I have an old friend who became a film critic for a major magazine and has written often about movies from the French new wave. He’d be appalled to know that, until recently, I had never seen any François Truffaut movies. In fact, the only way I knew the famed French filmmaker was from his role as Claude Lacombe, the scientist investigating the alien mysteries of Steven Spielberg’s 1977 smash, “Close Encounters Of The Third Kind.”

But I finally got around to one of Truffaut’s most famous works, “Day For Night,” fifty years after its release. In it, he plays Ferrand, a director trying to shoot a movie while simultaneously dealing with every little thing that comes up with his cast and crew. He’s called upon constantly to make decisions about details like the colors of costumes or the design of a set, while not allowing the interpersonal issues of the actors (both personal and professional) bog down the production. He also has to deal with a producer trying to raise enough money to finish the project.

I love getting to see how things work behind the scenes. What makes “Day For Night” so enjoyable is that Truffaut lets us see the process of moviemaking. In the opening scene, the camera follows a crowd of people exiting a subway until honing in on one man who stops and fires a gun at another. But Ferrand notices some things that went wrong with that take — an actor walking too slowly, extras going the wrong way, a vehicle driving by that blocks the camera angle — so we see them do it again. And again.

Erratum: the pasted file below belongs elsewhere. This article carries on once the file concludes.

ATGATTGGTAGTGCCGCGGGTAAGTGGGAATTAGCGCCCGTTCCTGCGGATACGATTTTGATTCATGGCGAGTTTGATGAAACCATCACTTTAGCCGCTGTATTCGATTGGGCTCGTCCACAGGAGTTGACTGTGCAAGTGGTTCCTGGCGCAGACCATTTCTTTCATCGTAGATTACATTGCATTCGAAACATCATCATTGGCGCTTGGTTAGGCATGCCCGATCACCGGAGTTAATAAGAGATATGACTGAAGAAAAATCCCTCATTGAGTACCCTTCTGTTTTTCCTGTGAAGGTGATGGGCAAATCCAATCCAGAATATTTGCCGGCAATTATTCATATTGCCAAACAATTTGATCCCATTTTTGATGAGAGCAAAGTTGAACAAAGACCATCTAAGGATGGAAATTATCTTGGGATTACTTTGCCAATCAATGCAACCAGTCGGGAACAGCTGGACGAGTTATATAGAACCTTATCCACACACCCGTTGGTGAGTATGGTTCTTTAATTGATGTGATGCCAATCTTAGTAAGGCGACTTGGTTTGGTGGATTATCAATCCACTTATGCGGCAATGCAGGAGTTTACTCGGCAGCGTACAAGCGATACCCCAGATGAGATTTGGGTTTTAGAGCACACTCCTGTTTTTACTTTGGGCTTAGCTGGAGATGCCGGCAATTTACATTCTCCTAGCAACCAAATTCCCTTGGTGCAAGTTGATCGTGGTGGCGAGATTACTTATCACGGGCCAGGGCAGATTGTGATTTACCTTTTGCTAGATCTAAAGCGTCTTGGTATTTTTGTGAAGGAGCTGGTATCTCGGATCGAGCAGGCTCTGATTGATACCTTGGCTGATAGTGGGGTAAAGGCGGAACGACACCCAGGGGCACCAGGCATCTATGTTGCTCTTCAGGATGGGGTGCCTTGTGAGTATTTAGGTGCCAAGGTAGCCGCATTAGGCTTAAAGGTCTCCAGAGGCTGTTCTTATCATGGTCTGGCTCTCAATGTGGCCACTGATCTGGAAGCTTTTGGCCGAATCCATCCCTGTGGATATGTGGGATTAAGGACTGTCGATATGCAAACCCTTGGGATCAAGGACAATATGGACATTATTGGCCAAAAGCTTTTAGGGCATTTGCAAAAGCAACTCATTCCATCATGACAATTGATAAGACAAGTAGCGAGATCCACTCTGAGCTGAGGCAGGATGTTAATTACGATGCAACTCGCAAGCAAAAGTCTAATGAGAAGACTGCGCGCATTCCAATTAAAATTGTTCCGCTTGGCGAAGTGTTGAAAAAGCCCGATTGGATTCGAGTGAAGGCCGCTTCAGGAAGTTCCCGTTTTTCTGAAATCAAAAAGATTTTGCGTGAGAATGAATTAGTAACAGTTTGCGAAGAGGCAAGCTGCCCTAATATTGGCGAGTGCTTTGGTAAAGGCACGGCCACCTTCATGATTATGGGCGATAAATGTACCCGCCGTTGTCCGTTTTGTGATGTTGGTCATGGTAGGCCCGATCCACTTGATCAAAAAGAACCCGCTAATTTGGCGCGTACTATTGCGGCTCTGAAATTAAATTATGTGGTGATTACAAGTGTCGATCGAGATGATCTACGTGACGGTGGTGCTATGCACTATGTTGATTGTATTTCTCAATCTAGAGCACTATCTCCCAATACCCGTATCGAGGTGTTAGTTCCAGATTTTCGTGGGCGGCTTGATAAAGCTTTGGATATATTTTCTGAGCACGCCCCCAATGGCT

Who is the shooter and why did he kill his victim? None of that matters, because “Day For Night” isn’t about that story. It’s about Truffaut pulling back not just the curtain, but the entire screen, to let us see everything it takes to assemble the pieces of a movie.

The international actors who comprise the cast — French, Italian, British — are all perfect, but the only one I was familiar with was Jacqueline Bisset, who I’d seen in “Airport,” “The Thief Who Came To Dinner,” and “Murder On The Orient Express.” Stunningly beautiful, she brings just the right touch to the characters in both Truffaut’s film and Ferrand’s movie-within-the-movie.

One of the reasons I had never seen “Day For Night” until recently was that, for a very long time, I couldn’t stand watching anything with subtitles. I found it too hard to focus on the action while having to read the dialogue below. I tried the dubbed versions of some movies, but was too distracted by the spoken words not matching the movement of the actors’ lips. In recent years, however, I’ve become more accustomed to having subtitles turned on while watching movies and TV shows at home. Even when everyone on screen is speaking English, there is always some dialogue I’d miss if not for the words on the screen.

There have been many great movies about making movies, from “Singin’ In The Rain” to “The Player” to “Get Shorty.” My personal favorite remains David Mamet’s “State & Main,” which — like “Day For Night” — revels in the often sleazy choices those behind the scenes have to make in order to get everything done on time and under budget.

I know I’m half a century late, but “Day For Night” deserves to be called a classic — and to be added to my Movies You Might Not Know list.